Intensive BP Control May Stave Off LV Conduction Disease: SPRINT

The study suggests that cardiac conduction disease is not inevitable and could be prevented, a researcher says.

Intensive BP Control May Stave Off LV Conduction Disease: SPRINT

SAN FRANCISCO, CA—In the SPRINT trial, patients who were treated to an intensive versus standard blood pressure goal had a lower risk of developing LV conduction disease, which hasn’t been considered a preventable issue.

After adjustment, risk was a relative 26% lower with intensive treatment through a median follow-up of 3.5 years (HR 0.74; 95% CI 0.56-0.98), with a separation between trial arms occurring early after randomization, Katrine Emilie Frimodt-Møller, MB (University of California, San Francisco), reported here at Heart Rhythm 2022.

An advantage for treatment to the lower BP goal was consistent across subgroups and was still apparent in additional analyses that included new ventricular pacing as part of the outcome, and that considered all-cause death as a competing risk.

“These data suggest that a more-aggressive blood pressure treatment may be an accessible strategy to prevent left ventricular conduction disease and, moreover, that clinically important cardiac conduction disease is not inevitable among those that ultimately develop it, but rather that it is a modifiable outcome susceptible to prevention strategies,” Frimodt-Møller said during her presentation.

Discussant John Sapp, MD (QEII Health Sciences Centre, Halifax, Canada), said “this is new knowledge—that modifying blood pressure can affect the incidence of conduction disease.”

But that sparks a lot of questions about mechanisms, which could involve a mechanical effect on the ventricle, fibrosis that may or may not be related to neurohormonal modulation, or an inflammatory effect, he indicated, adding that hypertension might not be the only risk factor that can be modified to lessen the risk of conduction disease.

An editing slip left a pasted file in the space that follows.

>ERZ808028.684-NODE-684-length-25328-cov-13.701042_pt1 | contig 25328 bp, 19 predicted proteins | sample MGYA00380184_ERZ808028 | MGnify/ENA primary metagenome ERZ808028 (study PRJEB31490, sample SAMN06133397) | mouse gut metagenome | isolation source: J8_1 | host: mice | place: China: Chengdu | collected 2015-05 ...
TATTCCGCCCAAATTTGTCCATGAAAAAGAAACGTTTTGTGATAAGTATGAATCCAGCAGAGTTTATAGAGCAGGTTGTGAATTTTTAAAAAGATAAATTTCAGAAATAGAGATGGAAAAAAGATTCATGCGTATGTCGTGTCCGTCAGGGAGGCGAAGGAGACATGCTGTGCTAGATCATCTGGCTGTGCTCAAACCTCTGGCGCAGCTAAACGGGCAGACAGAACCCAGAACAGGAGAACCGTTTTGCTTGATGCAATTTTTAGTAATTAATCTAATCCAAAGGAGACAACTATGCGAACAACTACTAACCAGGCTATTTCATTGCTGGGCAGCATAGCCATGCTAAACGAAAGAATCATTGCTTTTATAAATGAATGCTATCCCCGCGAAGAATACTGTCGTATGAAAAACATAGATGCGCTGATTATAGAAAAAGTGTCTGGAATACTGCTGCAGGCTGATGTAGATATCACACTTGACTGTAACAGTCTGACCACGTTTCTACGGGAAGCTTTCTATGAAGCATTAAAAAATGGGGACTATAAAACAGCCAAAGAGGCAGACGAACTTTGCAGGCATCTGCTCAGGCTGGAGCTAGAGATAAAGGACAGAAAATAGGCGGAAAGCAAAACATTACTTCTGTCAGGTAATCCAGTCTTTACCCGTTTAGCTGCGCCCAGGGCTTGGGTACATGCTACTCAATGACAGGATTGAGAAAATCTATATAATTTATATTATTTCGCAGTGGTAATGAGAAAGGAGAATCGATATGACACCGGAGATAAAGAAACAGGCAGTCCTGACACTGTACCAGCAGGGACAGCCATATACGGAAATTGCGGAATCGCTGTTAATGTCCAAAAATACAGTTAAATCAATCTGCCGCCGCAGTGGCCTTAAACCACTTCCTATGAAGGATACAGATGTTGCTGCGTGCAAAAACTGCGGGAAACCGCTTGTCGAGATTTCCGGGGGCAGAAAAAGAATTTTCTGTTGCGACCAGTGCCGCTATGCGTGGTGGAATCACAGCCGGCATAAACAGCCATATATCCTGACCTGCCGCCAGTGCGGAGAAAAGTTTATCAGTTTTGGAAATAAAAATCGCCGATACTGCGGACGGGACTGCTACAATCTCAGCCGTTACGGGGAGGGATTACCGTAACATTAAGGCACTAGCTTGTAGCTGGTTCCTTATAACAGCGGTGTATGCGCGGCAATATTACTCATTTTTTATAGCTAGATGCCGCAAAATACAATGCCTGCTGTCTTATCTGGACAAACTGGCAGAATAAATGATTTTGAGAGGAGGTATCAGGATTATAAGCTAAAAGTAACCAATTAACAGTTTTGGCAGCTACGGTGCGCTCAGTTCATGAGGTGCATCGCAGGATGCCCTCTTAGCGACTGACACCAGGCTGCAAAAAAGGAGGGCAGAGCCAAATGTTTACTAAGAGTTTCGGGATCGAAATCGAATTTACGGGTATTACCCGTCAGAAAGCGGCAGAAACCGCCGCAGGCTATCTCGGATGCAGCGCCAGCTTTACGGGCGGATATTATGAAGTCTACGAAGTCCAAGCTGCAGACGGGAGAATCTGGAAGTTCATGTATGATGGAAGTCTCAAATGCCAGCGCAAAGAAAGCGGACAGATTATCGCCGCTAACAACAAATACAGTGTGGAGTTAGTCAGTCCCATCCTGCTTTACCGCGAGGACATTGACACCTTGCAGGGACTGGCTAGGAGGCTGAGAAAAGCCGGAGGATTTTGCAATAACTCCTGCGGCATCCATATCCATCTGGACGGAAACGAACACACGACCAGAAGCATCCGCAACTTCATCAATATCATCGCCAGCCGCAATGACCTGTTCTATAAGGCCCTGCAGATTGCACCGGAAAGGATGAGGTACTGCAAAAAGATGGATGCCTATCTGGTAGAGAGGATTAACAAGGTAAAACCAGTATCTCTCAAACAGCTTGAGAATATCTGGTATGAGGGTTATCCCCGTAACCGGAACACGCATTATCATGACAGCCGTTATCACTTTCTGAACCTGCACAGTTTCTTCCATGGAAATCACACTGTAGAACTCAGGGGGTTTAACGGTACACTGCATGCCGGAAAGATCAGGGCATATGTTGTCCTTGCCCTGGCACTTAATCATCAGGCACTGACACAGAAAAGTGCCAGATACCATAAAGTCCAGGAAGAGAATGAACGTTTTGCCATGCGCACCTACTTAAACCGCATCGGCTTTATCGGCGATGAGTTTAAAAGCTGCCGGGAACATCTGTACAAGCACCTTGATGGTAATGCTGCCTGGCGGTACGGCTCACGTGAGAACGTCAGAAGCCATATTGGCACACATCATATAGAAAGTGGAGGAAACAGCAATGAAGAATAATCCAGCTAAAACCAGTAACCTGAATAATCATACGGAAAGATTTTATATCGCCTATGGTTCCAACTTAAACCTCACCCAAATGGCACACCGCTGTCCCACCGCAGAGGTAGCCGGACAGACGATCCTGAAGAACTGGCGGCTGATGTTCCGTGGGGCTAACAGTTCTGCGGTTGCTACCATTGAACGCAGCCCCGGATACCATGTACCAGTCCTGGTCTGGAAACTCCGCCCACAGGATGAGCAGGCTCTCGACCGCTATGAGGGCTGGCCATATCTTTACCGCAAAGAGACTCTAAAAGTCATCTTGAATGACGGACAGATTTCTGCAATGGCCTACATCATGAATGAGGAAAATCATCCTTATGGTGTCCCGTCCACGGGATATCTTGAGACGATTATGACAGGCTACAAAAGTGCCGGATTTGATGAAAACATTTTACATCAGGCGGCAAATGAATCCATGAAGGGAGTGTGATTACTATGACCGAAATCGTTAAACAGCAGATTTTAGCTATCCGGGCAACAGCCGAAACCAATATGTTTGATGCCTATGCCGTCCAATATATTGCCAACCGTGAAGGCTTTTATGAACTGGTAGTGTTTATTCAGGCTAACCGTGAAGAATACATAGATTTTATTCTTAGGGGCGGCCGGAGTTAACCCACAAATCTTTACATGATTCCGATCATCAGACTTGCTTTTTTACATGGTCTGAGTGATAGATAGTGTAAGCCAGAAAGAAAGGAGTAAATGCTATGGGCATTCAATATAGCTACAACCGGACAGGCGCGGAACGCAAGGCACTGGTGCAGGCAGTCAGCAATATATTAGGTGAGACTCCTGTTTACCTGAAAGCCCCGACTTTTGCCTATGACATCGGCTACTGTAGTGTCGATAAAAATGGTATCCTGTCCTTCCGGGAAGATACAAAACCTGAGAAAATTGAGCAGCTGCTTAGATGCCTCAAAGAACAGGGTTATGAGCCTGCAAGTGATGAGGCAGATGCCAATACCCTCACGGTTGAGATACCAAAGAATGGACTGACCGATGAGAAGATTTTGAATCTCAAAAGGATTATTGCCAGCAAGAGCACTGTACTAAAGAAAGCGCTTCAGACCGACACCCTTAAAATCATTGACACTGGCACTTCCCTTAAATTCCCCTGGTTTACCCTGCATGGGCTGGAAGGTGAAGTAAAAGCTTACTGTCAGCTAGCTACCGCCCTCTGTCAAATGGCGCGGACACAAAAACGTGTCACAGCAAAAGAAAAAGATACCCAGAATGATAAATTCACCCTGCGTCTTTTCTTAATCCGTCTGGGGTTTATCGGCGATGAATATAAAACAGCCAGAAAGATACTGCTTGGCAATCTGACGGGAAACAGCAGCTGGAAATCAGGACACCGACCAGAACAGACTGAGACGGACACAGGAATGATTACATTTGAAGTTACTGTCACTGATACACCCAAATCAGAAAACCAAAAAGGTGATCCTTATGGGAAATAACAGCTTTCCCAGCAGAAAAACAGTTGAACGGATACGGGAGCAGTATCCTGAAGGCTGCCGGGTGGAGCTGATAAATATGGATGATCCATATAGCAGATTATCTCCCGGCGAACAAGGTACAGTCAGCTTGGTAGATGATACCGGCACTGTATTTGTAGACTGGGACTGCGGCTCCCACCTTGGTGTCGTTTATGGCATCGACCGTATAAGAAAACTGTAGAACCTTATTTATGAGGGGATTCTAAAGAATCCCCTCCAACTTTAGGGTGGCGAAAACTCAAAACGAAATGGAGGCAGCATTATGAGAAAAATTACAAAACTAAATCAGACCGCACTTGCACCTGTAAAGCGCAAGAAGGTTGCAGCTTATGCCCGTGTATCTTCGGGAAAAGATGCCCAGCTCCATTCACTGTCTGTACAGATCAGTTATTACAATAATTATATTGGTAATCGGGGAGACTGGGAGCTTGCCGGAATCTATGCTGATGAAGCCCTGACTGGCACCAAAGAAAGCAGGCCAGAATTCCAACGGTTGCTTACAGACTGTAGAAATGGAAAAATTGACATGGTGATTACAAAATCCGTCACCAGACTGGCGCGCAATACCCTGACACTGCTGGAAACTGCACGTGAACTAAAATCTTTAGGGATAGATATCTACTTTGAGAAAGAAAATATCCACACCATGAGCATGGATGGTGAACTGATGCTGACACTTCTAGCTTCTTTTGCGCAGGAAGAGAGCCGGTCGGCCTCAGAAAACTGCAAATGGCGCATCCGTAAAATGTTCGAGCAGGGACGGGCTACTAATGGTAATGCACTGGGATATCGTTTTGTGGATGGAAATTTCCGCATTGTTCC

“Ultimately what we have is, I think, a new box opened [and there is] a lot of exploring to do,” Sapp said. “We should see the conduction system as a vulnerable structure in the heart. . . . Maybe we should now be thinking of the conduction system as something that we can protect, or should protect, and ultimately we’ll have to test that in randomized trials.”

Shifting the Focus to Prevention

Cardiac conduction disease can lead to syncope, heart failure, and death, and the only strategy for lessening its harm once it’s known is implantation of a permanent device, Frimodt-Møller said, pointing out that nothing has been proven to prevent it from developing in the first place.

Observational research has shown that hypertension is associated with LV conduction disease, including fascicular block and left bundle branch block (LBBB), providing a rationale for exploring whether more-intensive BP control could prevent it.

Maybe we should now be thinking of the conduction system as something that we can protect, or should protect, and ultimately we’ll have to test that in randomized trials. John Sapp

For the study, Frimodt-Møller and her colleagues turned to the SPRINT trial, which showed that treating to a systolic BP goal of less than 120 mm Hg versus a goal of less than 140 mm Hg reduced adverse clinical outcomes in nondiabetic patients with hypertension and a high cardiovascular risk. This analysis focused on the 7,874 participants (mean age 68 years; 64% men) who had sufficient ECG data and lacked LV conduction disease, a ventricular paced rhythm, and ventricular preexcitation at baseline.